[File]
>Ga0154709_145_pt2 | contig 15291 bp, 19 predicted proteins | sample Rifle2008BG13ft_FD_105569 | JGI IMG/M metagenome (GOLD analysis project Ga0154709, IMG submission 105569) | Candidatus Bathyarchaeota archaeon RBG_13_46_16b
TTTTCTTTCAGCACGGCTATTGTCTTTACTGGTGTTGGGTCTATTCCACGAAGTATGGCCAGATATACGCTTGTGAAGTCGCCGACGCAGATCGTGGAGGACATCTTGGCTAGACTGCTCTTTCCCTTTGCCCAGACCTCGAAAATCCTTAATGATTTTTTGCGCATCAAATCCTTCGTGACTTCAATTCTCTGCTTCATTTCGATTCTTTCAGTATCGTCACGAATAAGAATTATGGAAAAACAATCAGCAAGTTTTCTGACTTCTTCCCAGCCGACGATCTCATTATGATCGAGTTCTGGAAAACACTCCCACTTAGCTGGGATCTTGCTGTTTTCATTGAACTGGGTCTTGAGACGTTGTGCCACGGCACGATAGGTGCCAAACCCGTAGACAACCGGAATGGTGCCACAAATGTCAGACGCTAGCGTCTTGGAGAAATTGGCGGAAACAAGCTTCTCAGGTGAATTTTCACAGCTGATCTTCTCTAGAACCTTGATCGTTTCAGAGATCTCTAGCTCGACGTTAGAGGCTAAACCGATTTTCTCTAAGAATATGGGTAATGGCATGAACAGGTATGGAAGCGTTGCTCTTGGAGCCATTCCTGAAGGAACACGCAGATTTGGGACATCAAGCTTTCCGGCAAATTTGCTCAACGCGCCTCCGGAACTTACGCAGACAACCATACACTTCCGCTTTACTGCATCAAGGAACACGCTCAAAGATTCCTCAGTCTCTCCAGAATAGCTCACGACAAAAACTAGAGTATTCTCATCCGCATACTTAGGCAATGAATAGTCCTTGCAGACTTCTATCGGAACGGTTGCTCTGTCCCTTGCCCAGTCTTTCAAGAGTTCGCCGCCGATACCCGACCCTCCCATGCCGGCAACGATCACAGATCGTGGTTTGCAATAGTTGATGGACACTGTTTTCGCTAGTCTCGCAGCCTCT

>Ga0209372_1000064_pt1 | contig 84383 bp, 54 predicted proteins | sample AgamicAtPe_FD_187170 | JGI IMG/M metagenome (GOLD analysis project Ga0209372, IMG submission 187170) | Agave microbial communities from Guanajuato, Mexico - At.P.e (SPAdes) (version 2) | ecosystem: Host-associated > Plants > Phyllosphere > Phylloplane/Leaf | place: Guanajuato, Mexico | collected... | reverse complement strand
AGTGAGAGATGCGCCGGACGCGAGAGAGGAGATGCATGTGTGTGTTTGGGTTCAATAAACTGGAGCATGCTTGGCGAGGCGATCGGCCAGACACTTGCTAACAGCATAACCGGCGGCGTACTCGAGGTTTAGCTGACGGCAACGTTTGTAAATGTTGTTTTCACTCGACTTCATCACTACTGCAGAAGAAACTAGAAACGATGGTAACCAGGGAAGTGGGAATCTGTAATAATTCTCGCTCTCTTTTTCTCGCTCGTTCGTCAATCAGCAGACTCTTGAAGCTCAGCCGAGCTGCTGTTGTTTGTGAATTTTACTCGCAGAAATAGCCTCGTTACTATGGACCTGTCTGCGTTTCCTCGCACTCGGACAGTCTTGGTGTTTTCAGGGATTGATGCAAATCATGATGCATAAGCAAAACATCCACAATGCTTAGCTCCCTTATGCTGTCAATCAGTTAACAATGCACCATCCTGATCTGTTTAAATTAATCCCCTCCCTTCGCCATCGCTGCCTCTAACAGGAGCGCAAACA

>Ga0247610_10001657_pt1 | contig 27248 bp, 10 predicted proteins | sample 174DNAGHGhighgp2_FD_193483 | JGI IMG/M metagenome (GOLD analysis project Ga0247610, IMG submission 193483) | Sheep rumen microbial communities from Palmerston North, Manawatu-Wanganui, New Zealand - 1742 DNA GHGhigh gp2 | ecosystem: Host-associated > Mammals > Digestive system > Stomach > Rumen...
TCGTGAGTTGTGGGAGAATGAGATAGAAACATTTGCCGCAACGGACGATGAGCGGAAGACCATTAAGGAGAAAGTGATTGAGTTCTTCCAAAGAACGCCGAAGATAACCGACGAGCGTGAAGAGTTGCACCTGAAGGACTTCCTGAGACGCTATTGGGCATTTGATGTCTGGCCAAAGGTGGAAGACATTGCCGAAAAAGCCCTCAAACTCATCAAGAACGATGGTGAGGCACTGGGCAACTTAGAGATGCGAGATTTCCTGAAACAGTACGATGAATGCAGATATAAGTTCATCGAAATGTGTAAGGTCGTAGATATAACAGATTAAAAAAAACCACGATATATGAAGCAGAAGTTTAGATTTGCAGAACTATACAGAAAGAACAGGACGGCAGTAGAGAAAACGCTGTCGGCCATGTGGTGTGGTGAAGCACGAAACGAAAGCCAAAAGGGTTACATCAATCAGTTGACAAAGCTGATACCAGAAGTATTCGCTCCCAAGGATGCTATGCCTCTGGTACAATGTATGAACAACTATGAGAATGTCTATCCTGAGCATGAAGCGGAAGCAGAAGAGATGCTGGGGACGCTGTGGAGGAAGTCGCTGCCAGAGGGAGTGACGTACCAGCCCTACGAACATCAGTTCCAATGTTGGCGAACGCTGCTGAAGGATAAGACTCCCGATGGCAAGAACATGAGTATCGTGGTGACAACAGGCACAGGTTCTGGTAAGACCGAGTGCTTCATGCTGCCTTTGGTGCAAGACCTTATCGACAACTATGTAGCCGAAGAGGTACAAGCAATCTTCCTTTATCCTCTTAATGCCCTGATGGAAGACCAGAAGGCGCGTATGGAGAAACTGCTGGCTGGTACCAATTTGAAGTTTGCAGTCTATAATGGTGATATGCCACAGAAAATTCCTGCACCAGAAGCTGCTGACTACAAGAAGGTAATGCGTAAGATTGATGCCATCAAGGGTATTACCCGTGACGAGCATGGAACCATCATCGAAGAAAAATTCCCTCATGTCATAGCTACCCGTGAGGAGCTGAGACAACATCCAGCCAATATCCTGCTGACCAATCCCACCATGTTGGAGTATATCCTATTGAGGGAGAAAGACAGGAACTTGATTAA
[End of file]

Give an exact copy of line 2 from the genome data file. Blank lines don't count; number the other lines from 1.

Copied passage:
TTTTCTTTCAGCACGGCTATTGTCTTTACTGGTGTTGGGTCTATTCCACGAAGTATGGCCAGATATACGCTTGTGAAGTCGCCGACGCAGATCGTGGAGGACATCTTGGCTAGACTGCTCTTTCCCTTTGCCCAGACCTCGAAAATCCTTAATGATTTTTTGCGCATCAAATCCTTCGTGACTTCAATTCTCTGCTTCATTTCGATTCTTTCAGTATCGTCACGAATAAGAATTATGGAAAAACAATCAGCAAGTTTTCTGACTTCTTCCCAGCCGACGATCTCATTATGATCGAGTTCTGGAAAACACTCCCACTTAGCTGGGATCTTGCTGTTTTCATTGAACTGGGTCTTGAGACGTTGTGCCACGGCACGATAGGTGCCAAACCCGTAGACAACCGGAATGGTGCCACAAATGTCAGACGCTAGCGTCTTGGAGAAATTGGCGGAAACAAGCTTCTCAGGTGAATTTTCACAGCTGATCTTCTCTAGAACCTTGATCGTTTCAGAGATCTCTAGCTCGACGTTAGAGGCTAAACCGATTTTCTCTAAGAATATGGGTAATGGCATGAACAGGTATGGAAGCGTTGCTCTTGGAGCCATTCCTGAAGGAACACGCAGATTTGGGACATCAAGCTTTCCGGCAAATTTGCTCAACGCGCCTCCGGAACTTACGCAGACAACCATACACTTCCGCTTTACTGCATCAAGGAACACGCTCAAAGATTCCTCAGTCTCTCCAGAATAGCTCACGACAAAAACTAGAGTATTCTCATCCGCATACTTAGGCAATGAATAGTCCTTGCAGACTTCTATCGGAACGGTTGCTCTGTCCCTTGCCCAGTCTTTCAAGAGTTCGCCGCCGATACCCGACCCTCCCATGCCGGCAACGATCACAGATCGTGGTTTGCAATAGTTGATGGACACTGTTTTCGCTAGTCTCGCAGCCTCT